4. Added a density plot overlaid on top of the histogram using the `kde` parameter set to `True`.
  5. Set the bandwidth of the density plot to `0.5` using the `kde_kws` parameter.
  6. Set the histogram to be cumulative using the `cumulative` parameter.
  7. Set the y-axis scale to logarithmic using the `log_scale` parameter.
  8. Set the title of the plot to ‘Customized Histogram’.
  9. Set the x-axis label to ‘Values’.
  10. Set the y-axis label to ‘Frequency’.

Limitations of Histograms: 

Histograms are widely used for visualizing the distribution of data, but they also have limitations that should be considered when interpreting them. These limitations are jotted down below: 

  1. They can be sensitive to the choice of bin size or the number of bins, which can affect the interpretation of the distribution. Choosing too few bins can result in a loss of information while choosing too many bins can create artificial patterns and noise.
  2. They can be influenced by outliers, which can skew the distribution or make it difficult to see patterns in the data.
  3. They are typically univariate and cannot capture relationships between multiple variables or dimensions of data.
  4. Histograms assume that the data is continuous and does not work well with categorical data or data with large gaps between values.
  5. They can be affected by the choice of starting and ending points, which can affect the interpretation of the distribution.
  6. They do not provide information on the shape of the distribution beyond the binning intervals.

 It’s important to consider these limitations when using histograms and to use them in conjunction with other visualization techniques to gain a more complete understanding of the data. 

 Wrapping up

In conclusion, histograms are powerful tools for visualizing the distribution of data. They provide valuable insights into the shape, patterns, and outliers present in a dataset. With their simplicity and effectiveness, histograms offer a convenient way to summarize and interpret large amounts of data.

By customizing various aspects such as the number of bins, colors, and labels, you can tailor the histogram to your specific needs and effectively communicate your findings. So, embrace the power of histograms and unlock a deeper understanding of your data.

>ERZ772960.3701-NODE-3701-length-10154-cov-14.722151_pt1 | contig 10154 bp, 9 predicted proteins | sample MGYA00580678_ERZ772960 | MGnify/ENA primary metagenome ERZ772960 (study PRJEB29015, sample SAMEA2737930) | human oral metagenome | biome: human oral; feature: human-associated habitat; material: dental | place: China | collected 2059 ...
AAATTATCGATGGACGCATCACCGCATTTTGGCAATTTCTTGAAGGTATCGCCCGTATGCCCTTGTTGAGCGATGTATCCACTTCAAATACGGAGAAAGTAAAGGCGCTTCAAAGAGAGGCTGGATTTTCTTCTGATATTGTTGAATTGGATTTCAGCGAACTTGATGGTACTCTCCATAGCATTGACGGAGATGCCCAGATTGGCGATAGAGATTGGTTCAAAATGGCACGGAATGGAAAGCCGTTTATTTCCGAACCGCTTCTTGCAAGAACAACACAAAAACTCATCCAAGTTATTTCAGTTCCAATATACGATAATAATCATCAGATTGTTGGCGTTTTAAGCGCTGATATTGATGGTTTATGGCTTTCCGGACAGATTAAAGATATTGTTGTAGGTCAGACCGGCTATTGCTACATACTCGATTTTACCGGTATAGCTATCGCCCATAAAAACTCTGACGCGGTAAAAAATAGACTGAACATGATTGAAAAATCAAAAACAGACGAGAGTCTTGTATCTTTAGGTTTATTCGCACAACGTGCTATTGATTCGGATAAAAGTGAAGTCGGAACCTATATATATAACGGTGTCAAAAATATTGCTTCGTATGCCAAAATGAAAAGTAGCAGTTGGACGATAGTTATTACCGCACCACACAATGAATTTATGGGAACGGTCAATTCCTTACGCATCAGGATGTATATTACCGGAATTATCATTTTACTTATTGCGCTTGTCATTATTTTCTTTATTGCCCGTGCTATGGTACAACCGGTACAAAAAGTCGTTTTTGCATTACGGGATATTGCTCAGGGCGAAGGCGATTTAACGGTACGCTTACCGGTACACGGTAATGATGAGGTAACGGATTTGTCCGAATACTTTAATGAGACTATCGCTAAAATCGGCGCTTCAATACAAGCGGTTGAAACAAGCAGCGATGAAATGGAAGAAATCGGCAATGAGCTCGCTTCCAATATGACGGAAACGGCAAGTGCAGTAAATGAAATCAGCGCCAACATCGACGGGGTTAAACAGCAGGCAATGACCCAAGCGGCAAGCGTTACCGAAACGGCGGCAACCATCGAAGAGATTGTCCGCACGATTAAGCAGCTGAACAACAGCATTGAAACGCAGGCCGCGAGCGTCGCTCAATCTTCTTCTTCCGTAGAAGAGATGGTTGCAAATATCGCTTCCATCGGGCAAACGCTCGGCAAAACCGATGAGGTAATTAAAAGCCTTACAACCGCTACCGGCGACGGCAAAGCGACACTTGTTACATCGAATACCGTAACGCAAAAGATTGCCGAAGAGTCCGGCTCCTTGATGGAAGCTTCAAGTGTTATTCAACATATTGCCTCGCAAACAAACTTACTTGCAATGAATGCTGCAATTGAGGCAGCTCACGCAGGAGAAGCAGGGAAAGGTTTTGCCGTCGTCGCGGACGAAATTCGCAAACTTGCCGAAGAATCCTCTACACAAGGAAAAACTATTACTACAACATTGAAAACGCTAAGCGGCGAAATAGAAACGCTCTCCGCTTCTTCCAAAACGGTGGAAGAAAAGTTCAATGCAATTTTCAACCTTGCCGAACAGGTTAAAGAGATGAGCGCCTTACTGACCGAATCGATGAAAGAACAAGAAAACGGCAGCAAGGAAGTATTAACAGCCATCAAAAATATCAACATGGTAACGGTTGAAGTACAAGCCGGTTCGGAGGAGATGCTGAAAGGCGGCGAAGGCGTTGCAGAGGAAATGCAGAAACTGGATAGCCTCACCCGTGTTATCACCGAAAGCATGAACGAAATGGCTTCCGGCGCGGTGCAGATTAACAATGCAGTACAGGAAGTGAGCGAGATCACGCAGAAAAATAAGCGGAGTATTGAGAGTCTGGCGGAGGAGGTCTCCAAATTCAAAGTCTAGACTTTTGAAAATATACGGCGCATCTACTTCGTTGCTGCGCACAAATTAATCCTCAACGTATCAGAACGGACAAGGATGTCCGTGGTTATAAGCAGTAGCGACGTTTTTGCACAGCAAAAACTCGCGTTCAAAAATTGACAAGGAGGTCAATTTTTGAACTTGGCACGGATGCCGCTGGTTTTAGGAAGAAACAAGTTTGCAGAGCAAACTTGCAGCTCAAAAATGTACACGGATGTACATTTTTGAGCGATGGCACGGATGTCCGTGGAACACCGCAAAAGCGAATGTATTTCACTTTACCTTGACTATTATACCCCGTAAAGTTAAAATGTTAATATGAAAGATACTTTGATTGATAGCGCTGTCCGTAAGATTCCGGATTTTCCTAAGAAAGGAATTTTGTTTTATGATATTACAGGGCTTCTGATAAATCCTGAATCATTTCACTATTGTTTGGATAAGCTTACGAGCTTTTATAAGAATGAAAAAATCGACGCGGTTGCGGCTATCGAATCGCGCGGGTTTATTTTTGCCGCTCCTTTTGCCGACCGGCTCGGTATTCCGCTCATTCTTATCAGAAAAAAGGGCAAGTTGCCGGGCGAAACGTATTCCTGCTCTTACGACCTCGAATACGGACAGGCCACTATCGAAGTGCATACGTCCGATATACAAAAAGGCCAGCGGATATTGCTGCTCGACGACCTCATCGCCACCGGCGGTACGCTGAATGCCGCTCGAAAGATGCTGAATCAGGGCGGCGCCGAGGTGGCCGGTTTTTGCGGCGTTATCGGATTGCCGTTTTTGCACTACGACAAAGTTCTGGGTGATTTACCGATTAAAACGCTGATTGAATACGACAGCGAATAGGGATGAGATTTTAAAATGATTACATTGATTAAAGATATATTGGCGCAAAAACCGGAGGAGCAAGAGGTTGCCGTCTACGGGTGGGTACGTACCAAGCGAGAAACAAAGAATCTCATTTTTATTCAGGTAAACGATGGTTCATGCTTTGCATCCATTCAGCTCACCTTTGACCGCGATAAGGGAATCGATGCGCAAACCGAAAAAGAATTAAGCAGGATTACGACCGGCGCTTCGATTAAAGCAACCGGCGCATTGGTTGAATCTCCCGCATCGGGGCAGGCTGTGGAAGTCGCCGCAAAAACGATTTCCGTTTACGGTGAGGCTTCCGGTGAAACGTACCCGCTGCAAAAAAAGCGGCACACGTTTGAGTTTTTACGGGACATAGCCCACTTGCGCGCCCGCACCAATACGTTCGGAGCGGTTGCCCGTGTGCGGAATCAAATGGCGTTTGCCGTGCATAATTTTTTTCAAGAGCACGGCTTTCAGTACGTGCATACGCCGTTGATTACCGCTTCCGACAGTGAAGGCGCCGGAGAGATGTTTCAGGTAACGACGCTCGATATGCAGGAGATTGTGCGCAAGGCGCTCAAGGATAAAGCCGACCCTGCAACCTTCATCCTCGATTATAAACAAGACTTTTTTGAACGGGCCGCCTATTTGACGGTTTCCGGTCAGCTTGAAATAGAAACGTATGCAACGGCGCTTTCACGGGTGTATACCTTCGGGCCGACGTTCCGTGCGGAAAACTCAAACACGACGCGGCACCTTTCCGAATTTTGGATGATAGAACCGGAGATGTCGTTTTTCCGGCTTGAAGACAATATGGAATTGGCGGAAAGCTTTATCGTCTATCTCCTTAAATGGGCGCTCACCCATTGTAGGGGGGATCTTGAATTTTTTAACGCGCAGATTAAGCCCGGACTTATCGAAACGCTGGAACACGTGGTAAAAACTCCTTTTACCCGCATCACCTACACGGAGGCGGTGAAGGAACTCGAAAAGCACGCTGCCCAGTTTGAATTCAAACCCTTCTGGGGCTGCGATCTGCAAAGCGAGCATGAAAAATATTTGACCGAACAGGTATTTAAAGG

Written by Safia Faiz

May 23, 2023

Line plots or line graphs are a fundamental type of chart used to represent data points connected by straight lines. They are widely used to illustrate trends or changes in data over time or across categories. Line plots are easy to understand, versatile, and can be used to visualize different types of data, making them useful tools in data analysis and communication.

Advantages of line plots:

Line plots can be useful for visualizing many different types of data, including:

  1. Time series data visualization: They are useful for visualizing time series data, which refers to data that is collected over time. By plotting data points on a line, trends and patterns over time can be easily identified and communicated.
  2. Continuous data representation: They can be used to represent continuous data, which is data that can take on any value within a range. By plotting the values along a continuous scale, the line plot can show the progression of the data and highlight any trends.
  3. Discrete data representation: They can also be used to represent discrete data, which is data that can only take on certain values. By plotting the values as individual points along the x-axis, the line plot can show how the values are distributed and any outliers.
  4. Easy to understand: They are simple and easy to read, making them an effective way to communicate trends in data to a wide audience. The basic format of a line plot, with data points connected by a line, is intuitive and requires little explanation.
  5. Versatility: They can be used to visualize a wide variety of data types, including both quantitative and qualitative data. They can also be customized to suit different needs, such as by changing the scale, adding labels or annotations, and adjusting the color scheme.
  6. Identifying patterns and trends: They can be useful for identifying patterns and trends in data, such as upward or downward trends, cyclical patterns, or seasonal trends. By visually representing the data in a line plot, it becomes easier to spot trends and make predictions about future outcomes.

Creating line plots:

When it comes to creating line plots in Python, you have two primary libraries to choose from: `Matplotlib` and `Seaborn`.

Using “Matplotlib”:

`Matplotlib` is a highly customizable library that can produce a wide range of plots, including line plots. With Matplotlib, you can specify the appearance of your line plots using a variety of options such as line style, color, marker, and label.

1. “Single” line plot: